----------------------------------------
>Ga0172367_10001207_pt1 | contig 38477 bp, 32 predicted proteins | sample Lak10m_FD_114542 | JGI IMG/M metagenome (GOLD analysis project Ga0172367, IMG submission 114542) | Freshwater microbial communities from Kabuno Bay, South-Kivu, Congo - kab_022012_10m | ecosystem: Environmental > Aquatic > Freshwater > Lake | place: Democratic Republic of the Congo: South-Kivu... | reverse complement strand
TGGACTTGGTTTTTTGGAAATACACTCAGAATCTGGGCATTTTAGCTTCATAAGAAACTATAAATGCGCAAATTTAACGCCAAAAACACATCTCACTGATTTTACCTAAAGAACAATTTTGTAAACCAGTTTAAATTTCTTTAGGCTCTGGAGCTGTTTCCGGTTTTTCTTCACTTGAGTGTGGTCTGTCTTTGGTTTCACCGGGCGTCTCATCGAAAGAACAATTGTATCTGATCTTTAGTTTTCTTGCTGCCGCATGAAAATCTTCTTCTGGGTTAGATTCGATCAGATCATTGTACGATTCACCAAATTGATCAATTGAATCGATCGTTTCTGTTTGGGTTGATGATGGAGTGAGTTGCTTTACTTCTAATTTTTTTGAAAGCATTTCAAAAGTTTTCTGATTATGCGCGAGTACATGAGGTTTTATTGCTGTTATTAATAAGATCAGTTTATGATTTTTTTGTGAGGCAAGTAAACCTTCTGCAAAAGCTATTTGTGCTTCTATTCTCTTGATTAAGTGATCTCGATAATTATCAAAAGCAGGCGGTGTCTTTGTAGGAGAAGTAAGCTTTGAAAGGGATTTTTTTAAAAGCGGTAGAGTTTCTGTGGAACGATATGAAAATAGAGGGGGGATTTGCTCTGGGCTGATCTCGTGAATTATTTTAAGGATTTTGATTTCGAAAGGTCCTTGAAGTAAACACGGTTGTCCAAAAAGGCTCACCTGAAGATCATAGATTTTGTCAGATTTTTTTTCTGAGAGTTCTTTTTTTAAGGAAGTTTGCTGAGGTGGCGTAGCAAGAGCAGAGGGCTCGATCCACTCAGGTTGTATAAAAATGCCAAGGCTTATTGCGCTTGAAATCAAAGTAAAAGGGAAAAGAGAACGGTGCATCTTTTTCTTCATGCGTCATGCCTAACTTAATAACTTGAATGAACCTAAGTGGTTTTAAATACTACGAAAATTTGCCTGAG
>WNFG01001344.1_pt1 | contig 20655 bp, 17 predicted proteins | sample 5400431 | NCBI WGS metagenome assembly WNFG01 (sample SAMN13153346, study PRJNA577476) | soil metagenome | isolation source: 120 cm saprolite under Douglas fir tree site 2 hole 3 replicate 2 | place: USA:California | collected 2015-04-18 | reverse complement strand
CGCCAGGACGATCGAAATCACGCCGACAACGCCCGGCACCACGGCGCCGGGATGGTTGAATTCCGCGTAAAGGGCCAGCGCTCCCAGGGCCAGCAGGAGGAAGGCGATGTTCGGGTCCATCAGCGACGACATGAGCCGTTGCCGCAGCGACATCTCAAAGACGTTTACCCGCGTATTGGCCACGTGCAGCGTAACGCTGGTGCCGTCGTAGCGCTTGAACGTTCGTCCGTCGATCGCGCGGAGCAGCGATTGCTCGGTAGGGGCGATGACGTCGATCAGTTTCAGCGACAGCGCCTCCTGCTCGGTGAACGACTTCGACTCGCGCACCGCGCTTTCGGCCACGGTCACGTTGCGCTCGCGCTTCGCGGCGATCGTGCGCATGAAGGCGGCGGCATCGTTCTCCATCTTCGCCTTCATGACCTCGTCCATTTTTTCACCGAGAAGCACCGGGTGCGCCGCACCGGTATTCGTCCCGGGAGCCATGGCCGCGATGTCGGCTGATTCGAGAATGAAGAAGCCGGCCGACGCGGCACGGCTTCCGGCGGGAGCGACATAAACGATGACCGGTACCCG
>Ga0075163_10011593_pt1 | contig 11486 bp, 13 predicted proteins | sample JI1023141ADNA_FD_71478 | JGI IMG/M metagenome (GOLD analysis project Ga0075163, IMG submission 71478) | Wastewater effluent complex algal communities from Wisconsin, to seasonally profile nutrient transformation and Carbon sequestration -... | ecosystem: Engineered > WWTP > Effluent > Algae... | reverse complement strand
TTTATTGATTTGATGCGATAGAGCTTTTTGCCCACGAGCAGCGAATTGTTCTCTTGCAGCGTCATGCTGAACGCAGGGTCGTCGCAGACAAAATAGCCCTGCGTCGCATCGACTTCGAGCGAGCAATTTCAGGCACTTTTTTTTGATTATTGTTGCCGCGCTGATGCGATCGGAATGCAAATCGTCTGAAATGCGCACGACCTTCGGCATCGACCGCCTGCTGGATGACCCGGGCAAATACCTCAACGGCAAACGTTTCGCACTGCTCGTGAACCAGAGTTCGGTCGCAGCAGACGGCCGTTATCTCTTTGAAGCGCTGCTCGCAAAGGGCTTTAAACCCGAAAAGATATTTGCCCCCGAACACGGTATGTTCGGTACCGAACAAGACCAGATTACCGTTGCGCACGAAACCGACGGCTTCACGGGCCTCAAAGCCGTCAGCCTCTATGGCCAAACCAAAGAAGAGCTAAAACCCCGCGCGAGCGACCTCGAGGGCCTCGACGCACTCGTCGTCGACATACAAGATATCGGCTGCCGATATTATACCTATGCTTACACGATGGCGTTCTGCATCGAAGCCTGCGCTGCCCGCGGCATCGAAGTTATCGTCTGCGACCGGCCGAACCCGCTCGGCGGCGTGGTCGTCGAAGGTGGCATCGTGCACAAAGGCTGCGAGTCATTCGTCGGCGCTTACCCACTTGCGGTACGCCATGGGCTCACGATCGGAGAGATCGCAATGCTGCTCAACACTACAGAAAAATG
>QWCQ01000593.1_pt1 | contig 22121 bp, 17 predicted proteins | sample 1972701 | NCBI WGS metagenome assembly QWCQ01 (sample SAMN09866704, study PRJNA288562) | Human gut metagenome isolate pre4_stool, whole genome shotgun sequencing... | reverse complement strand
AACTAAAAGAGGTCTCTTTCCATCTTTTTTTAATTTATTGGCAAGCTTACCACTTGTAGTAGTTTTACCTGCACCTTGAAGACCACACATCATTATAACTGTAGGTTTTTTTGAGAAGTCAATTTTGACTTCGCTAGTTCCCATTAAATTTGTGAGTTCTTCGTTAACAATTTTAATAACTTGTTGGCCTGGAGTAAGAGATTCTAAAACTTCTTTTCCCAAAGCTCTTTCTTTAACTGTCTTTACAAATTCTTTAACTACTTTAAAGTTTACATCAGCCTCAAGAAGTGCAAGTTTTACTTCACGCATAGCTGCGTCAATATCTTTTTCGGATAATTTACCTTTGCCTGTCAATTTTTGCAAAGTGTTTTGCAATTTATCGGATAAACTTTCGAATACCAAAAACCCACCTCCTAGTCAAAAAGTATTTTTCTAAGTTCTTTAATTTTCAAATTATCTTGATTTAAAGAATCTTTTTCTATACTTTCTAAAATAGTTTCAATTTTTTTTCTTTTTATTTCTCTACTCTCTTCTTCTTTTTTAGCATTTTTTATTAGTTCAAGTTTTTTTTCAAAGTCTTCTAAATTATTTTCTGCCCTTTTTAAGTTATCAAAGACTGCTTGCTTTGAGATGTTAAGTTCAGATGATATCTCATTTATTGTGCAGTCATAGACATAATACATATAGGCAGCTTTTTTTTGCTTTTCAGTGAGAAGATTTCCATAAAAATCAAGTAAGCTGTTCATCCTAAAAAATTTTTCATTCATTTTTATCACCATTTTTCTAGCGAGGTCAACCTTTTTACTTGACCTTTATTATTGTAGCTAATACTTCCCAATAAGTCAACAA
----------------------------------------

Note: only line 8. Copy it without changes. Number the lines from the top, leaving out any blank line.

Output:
AACTAAAAGAGGTCTCTTTCCATCTTTTTTTAATTTATTGGCAAGCTTACCACTTGTAGTAGTTTTACCTGCACCTTGAAGACCACACATCATTATAACTGTAGGTTTTTTTGAGAAGTCAATTTTGACTTCGCTAGTTCCCATTAAATTTGTGAGTTCTTCGTTAACAATTTTAATAACTTGTTGGCCTGGAGTAAGAGATTCTAAAACTTCTTTTCCCAAAGCTCTTTCTTTAACTGTCTTTACAAATTCTTTAACTACTTTAAAGTTTACATCAGCCTCAAGAAGTGCAAGTTTTACTTCACGCATAGCTGCGTCAATATCTTTTTCGGATAATTTACCTTTGCCTGTCAATTTTTGCAAAGTGTTTTGCAATTTATCGGATAAACTTTCGAATACCAAAAACCCACCTCCTAGTCAAAAAGTATTTTTCTAAGTTCTTTAATTTTCAAATTATCTTGATTTAAAGAATCTTTTTCTATACTTTCTAAAATAGTTTCAATTTTTTTTCTTTTTATTTCTCTACTCTCTTCTTCTTTTTTAGCATTTTTTATTAGTTCAAGTTTTTTTTCAAAGTCTTCTAAATTATTTTCTGCCCTTTTTAAGTTATCAAAGACTGCTTGCTTTGAGATGTTAAGTTCAGATGATATCTCATTTATTGTGCAGTCATAGACATAATACATATAGGCAGCTTTTTTTTGCTTTTCAGTGAGAAGATTTCCATAAAAATCAAGTAAGCTGTTCATCCTAAAAAATTTTTCATTCATTTTTATCACCATTTTTCTAGCGAGGTCAACCTTTTTACTTGACCTTTATTATTGTAGCTAATACTTCCCAATAAGTCAACAA